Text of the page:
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Consumers Union Endorses Dietary Supplement Labeling Act

 

Bill would deliver better labels, stronger requirements for manufacturers, more information for consumers

Consumers UnionWashington, D.C. – Consumers Union, the policy and advocacy arm of Consumer Reports, today endorsed the Dietary Supplement Labeling Act of 2013 introduced by U.S. Senators Richard Durbin (D-Ill.) and Richard Blumenthal (D-Conn.).

Ami Gadhia, senior policy counsel for Consumers Union, said, “Millions of Americans take dietary supplements regularly.  Many supplements may be safe and healthful, but there are numerous ingredients found in a variety of supplements that pose significant dangers to consumers.  This bill would mean stronger requirements for manufacturers to deliver safe products and better labels with more information for consumers.”

In a September 2012 cover story, Consumer Reports detailed a variety of risks and dangers associated with dietary supplements, such as supplements spiked with prescription drugs. Consumers may not realize they are putting themselves at risk, because they do not know that supplements are not evaluated for safety by the FDA, and because many supplement labels do not warn against potential dangers.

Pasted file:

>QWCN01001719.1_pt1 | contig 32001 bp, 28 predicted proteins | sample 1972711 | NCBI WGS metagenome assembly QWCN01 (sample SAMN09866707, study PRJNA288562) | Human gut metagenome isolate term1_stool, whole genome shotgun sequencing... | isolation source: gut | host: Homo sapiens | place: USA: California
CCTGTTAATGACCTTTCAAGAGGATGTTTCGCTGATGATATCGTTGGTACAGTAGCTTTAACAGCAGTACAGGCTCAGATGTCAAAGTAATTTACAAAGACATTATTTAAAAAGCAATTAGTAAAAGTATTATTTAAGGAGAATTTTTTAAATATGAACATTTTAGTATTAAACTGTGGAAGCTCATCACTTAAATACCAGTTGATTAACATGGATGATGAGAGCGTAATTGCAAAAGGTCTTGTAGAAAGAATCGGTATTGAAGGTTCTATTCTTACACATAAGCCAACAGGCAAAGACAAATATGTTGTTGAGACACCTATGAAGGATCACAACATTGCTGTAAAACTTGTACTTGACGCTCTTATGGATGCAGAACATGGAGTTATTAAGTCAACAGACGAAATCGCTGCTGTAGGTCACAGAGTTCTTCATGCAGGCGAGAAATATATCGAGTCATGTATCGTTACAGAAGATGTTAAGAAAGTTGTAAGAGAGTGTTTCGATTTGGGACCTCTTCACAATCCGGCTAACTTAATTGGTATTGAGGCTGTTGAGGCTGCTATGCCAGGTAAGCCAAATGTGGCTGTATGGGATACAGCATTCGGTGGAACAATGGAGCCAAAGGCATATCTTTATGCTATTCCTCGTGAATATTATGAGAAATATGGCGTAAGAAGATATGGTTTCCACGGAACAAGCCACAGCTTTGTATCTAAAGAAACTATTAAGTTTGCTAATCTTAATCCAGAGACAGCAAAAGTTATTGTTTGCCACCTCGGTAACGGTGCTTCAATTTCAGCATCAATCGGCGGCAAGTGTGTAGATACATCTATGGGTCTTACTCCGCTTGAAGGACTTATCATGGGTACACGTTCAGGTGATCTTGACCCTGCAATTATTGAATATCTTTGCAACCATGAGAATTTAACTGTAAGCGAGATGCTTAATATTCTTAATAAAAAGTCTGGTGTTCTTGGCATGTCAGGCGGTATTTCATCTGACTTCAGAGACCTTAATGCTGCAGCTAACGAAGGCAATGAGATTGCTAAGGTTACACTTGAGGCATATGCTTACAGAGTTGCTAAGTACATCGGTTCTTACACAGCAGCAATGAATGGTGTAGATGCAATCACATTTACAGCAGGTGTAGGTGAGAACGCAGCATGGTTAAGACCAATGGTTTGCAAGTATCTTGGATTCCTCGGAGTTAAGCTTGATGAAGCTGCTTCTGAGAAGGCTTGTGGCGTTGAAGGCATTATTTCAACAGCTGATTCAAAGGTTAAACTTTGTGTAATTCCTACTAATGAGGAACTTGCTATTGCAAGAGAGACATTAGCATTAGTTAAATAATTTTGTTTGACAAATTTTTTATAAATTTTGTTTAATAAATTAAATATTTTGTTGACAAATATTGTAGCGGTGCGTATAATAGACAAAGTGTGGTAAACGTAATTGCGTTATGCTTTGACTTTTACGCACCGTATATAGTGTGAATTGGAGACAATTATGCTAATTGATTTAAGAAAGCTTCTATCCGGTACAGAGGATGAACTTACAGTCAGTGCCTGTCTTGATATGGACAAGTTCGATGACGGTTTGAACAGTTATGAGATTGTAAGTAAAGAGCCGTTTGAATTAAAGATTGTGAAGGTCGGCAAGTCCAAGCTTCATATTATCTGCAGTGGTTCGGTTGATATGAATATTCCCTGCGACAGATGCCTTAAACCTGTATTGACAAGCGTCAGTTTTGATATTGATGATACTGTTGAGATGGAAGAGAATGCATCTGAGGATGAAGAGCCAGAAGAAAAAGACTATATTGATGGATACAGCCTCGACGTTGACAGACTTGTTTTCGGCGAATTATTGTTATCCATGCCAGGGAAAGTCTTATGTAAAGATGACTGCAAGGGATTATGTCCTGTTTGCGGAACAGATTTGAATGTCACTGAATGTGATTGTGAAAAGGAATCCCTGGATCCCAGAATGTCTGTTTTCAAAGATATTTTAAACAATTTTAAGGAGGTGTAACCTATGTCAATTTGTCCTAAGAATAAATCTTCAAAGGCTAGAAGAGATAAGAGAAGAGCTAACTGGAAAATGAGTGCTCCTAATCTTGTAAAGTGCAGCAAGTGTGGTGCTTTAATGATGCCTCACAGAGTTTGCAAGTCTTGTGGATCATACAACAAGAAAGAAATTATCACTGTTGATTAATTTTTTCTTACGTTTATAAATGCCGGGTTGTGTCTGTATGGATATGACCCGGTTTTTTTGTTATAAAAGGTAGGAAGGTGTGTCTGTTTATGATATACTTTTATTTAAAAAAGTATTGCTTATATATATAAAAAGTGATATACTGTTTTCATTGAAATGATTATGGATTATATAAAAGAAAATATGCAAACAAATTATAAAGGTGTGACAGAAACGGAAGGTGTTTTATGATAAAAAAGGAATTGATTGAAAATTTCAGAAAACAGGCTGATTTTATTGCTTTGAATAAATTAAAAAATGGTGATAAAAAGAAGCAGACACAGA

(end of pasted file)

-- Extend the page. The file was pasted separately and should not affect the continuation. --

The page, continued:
Of particular concern to Consumers Union is the blurred distinction between “dietary supplements” and “conventional foods,” which has allowed many food and beverage manufacturers to classify their products as “dietary supplements.” This lets companies avoid the more stringent safety standards for food additives. Consumers are unlikely to understand this distinction or its implications for safety.

The Dietary Supplement Labeling Act would address this problem by helping ensure that manufacturers no longer evade stricter safety requirements by simply re-categorizing their products.

The bill would also require companies to register their dietary supplement products with the FDA, and it directs the FDA to research dietary supplement ingredients that could potentially cause serious health problems, drug interactions, contraindications, or potential risks to subgroups such as children and pregnant or breastfeeding women.

Any such severe hazards would have to appear as a warning on the dietary supplement label.


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